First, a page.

The time between announcing that I was stepping down as pastor and actually doing it seemed unreasonably prolonged. Though it only took six weeks, it dragged on — feeling more like a trans-Atlantic cruise ship that takes forever to pull away from the pier while family and friends wave goodbye and throw streamers from the shore. I knew it was an important time for the church, and my goal was to leave as graciously as possible. But when the time for parting actually came, the timing seemed just right. It was natural and fitting by then. Six weeks allowed us to get used to the idea so that the farewell was more of a celebration than a bittersweet parting.
I was glad Session chose to mark our time together by planning a worship service on the Saturday afternoon before my last Sunday. Those who wrote the order of worship were intentional in choosing elements that were important to me. The Praise Band played favorites like “He Reigns,” “Hosanna,” and “If We Are the Body.” They also sang “How Great is Our God” which we sang at my ordination in Liberty Corner in 2005. The choir sang “The Offertory” by John Neer Beck, another one of my favorites. Some of the elders made gracious remarks about my tenure as pastor and they presented me with a beautiful watch. The only difficulty I had was during the invitation to the Lord’s Supper. The sacrament holds so much meaning for me and I knew it would be the last time I gathered with this congregation at the table— this made it all the more significant. The words caught in my throat and a few tears slipped down my cheek. Afterwards, we went outside where they dedicated a new, white dogwood in honor of my service as their pastor.
Then enjoyed a catered dinner, complete with a “candy bar” done in great, lavish style – like the overflowing wine jugs at Cana. Roberta, the young woman who arranged it said that while people were arriving prior to the service, it suddenly occurred to her that it was like my funeral, and that made her cry — hard. I was touched by this, and tried to offer comfort. But as I thought about it, I realized Roberta was right…it was very similar to a funeral; or more positively “A Celebration of Life and a Witness to the Resurrection” as we Presbyterians like to call it. Who actually gets to attend their own funeral? Not many . It was an honor and privilege to worship God and hear people reflect on our time together. I was moved and humbled.
I have been reading Barbara Brown Taylor’s Leaving Church, and have found it to be an interesting companion during the season of my departure. Someone recommended the book to me when I was first ordained, and I had started it but it was not speaking to me at the time. I’m glad I waited to read it, because I would have wondered how much it formed or influenced my decision and experience of leaving church. Reading it concurrently with my own experience, I was amazed at how many similarities I found between Brown’s journey and my own. About her pastoral identity, she writes:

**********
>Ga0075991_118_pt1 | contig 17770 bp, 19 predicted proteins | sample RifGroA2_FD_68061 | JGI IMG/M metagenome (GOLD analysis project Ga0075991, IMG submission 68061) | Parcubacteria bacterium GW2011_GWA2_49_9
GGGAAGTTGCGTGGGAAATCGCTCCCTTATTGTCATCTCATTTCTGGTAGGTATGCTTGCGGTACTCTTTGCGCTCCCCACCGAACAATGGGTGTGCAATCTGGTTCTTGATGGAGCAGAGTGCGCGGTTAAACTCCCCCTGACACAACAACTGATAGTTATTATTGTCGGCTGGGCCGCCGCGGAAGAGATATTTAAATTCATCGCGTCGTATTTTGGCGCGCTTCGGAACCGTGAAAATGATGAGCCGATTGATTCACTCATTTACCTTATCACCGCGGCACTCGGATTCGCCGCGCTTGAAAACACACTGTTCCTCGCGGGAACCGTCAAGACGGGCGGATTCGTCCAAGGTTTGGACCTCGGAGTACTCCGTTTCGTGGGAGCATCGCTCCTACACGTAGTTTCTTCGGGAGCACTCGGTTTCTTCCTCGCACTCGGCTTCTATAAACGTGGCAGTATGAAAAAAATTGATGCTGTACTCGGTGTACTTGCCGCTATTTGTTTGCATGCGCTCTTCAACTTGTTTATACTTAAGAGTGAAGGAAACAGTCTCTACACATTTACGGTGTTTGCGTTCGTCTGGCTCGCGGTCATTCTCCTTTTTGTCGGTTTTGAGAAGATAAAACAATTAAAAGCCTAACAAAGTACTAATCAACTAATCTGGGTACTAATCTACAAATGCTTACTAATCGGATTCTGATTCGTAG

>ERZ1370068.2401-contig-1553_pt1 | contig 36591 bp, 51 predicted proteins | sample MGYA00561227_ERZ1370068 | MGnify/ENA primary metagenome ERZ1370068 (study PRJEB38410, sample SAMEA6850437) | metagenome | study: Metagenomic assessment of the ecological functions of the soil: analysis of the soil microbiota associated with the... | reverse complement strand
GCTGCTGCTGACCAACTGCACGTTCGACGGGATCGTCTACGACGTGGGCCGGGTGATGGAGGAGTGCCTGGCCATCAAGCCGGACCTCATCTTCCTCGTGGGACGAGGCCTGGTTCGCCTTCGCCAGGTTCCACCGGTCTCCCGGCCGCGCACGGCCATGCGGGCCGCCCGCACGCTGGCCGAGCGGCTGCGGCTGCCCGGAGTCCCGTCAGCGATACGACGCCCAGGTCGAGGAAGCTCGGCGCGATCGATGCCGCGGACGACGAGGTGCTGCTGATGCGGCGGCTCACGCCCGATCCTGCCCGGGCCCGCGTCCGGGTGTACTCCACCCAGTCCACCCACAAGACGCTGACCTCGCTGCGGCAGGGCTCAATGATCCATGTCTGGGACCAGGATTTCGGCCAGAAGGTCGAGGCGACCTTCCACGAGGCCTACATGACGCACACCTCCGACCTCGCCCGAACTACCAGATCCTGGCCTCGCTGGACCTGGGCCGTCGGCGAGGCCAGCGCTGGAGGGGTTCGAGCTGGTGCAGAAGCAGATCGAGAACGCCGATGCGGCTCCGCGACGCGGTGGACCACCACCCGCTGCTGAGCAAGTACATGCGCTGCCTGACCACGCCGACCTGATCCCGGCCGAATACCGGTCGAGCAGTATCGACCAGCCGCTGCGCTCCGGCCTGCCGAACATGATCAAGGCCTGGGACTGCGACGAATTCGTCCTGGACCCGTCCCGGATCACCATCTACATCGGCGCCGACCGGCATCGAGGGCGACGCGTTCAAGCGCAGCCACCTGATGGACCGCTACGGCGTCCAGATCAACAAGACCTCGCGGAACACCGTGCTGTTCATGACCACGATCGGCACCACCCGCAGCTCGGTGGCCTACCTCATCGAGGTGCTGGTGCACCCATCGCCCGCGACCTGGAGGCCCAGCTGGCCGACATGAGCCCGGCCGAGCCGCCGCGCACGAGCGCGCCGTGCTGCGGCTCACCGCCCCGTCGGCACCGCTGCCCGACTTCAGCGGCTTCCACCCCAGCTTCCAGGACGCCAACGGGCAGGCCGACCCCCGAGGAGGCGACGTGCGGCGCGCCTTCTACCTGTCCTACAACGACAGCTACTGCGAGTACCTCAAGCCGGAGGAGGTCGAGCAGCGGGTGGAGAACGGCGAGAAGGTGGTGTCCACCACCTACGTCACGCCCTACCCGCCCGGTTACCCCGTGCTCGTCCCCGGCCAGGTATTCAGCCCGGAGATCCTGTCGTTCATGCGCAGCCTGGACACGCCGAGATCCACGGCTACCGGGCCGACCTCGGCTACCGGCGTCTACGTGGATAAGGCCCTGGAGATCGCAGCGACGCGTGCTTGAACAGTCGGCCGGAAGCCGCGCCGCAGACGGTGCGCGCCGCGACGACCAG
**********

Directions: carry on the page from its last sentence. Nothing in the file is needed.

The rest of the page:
When people saw [my collar] in public, they shifted from normal gear into the most reverent gear they could find. I was a reverend, after all. They talked about things that they thought might interest me, such as Sunday school or how the plans for Vacation Bible School were shaping up. Although I never asked, some explained why they had not been in church lately, while others promised that they would catch up on their financial pledges just as soon as they were able. As well intentioned as such deference was, it was as distancing as a velvet rope in a museum. (Brown, Leaving Church, p. 144)
I had also set up my own barriers to keep people at a safe difference — telling myself that appropriate “boundaries” were a good and necessary way to preserve some privacy and some healthy balance between my personal and professional life. In truth, it all served to isolate me…to a breaking point that finally gave way at the Dead Sea. I was tired of being alone. Barbara Brown could have been in my head for all the truth-telling she was doing. For her, like for me, pastoring was hard. Perhaps this is the heart of the issue:
We were not presented with Peter or Mary Magdalene as our models, so that we could imagine ourselves as imperfect disciples still able to serve at our Lord’s right hand. Instead, we were called to fill in for Jesus at the communion table, standing where he once stood and saying what he once said. We were called to preach his gospel and feed his sheep. We were, in other words, presented with Jesus himself as our model, so that most of us could only imagine ourselves disappointing everyone in our lives from God on down. (Brown, p. 150.)
I wanted desperately to go back to sitting at the feet of Jesus, and not stand in for him any longer. These were the matters on my heart as I prepared to leave the pastorate. I kept wondering if I would have regrets…when I would decide I was crazy for leaving and that it was all a big mistake.
But that never happened. Oh, I had a moment or two as I left church on Sunday morning for the last time…when I sat in the empty sanctuary; when I thanked the Clerk of Session for all he had done to help and support me. I had a moment in the parking lot before I drove away. But after that, I never looked back.
Instead, I had the feeling that I had just finished reading an excellent book. It was deeply satisfying. It shaped my life and fueled my thoughts. It formed a part — but only a part — of my identify. As I left the safety of the sanctuary for the last time, I was overwhelmed with gratitude, with only a tinge of sorrow.
Thank you, Lord, for the gift of my call and for the plans you still have for us.